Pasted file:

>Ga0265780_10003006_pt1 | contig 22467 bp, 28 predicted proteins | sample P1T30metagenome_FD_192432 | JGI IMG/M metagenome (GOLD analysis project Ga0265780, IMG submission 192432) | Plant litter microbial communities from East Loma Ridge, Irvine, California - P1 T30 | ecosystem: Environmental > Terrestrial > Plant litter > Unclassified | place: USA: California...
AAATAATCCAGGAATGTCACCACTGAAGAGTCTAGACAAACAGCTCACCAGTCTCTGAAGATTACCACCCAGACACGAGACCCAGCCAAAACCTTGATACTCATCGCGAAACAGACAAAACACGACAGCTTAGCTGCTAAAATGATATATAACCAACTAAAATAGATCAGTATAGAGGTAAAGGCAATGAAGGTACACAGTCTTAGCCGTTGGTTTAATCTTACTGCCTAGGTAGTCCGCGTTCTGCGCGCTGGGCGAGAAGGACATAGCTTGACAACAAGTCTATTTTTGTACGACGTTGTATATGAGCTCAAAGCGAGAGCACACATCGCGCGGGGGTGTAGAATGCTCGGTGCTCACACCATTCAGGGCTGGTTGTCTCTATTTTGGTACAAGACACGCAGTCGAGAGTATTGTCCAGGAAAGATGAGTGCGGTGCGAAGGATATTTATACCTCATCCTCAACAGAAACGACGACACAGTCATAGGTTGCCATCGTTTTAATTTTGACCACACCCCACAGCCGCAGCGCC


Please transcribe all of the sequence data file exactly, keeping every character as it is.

>Ga0265780_10003006_pt1 | contig 22467 bp, 28 predicted proteins | sample P1T30metagenome_FD_192432 | JGI IMG/M metagenome (GOLD analysis project Ga0265780, IMG submission 192432) | Plant litter microbial communities from East Loma Ridge, Irvine, California - P1 T30 | ecosystem: Environmental > Terrestrial > Plant litter > Unclassified | place: USA: California...
AAATAATCCAGGAATGTCACCACTGAAGAGTCTAGACAAACAGCTCACCAGTCTCTGAAGATTACCACCCAGACACGAGACCCAGCCAAAACCTTGATACTCATCGCGAAACAGACAAAACACGACAGCTTAGCTGCTAAAATGATATATAACCAACTAAAATAGATCAGTATAGAGGTAAAGGCAATGAAGGTACACAGTCTTAGCCGTTGGTTTAATCTTACTGCCTAGGTAGTCCGCGTTCTGCGCGCTGGGCGAGAAGGACATAGCTTGACAACAAGTCTATTTTTGTACGACGTTGTATATGAGCTCAAAGCGAGAGCACACATCGCGCGGGGGTGTAGAATGCTCGGTGCTCACACCATTCAGGGCTGGTTGTCTCTATTTTGGTACAAGACACGCAGTCGAGAGTATTGTCCAGGAAAGATGAGTGCGGTGCGAAGGATATTTATACCTCATCCTCAACAGAAACGACGACACAGTCATAGGTTGCCATCGTTTTAATTTTGACCACACCCCACAGCCGCAGCGCC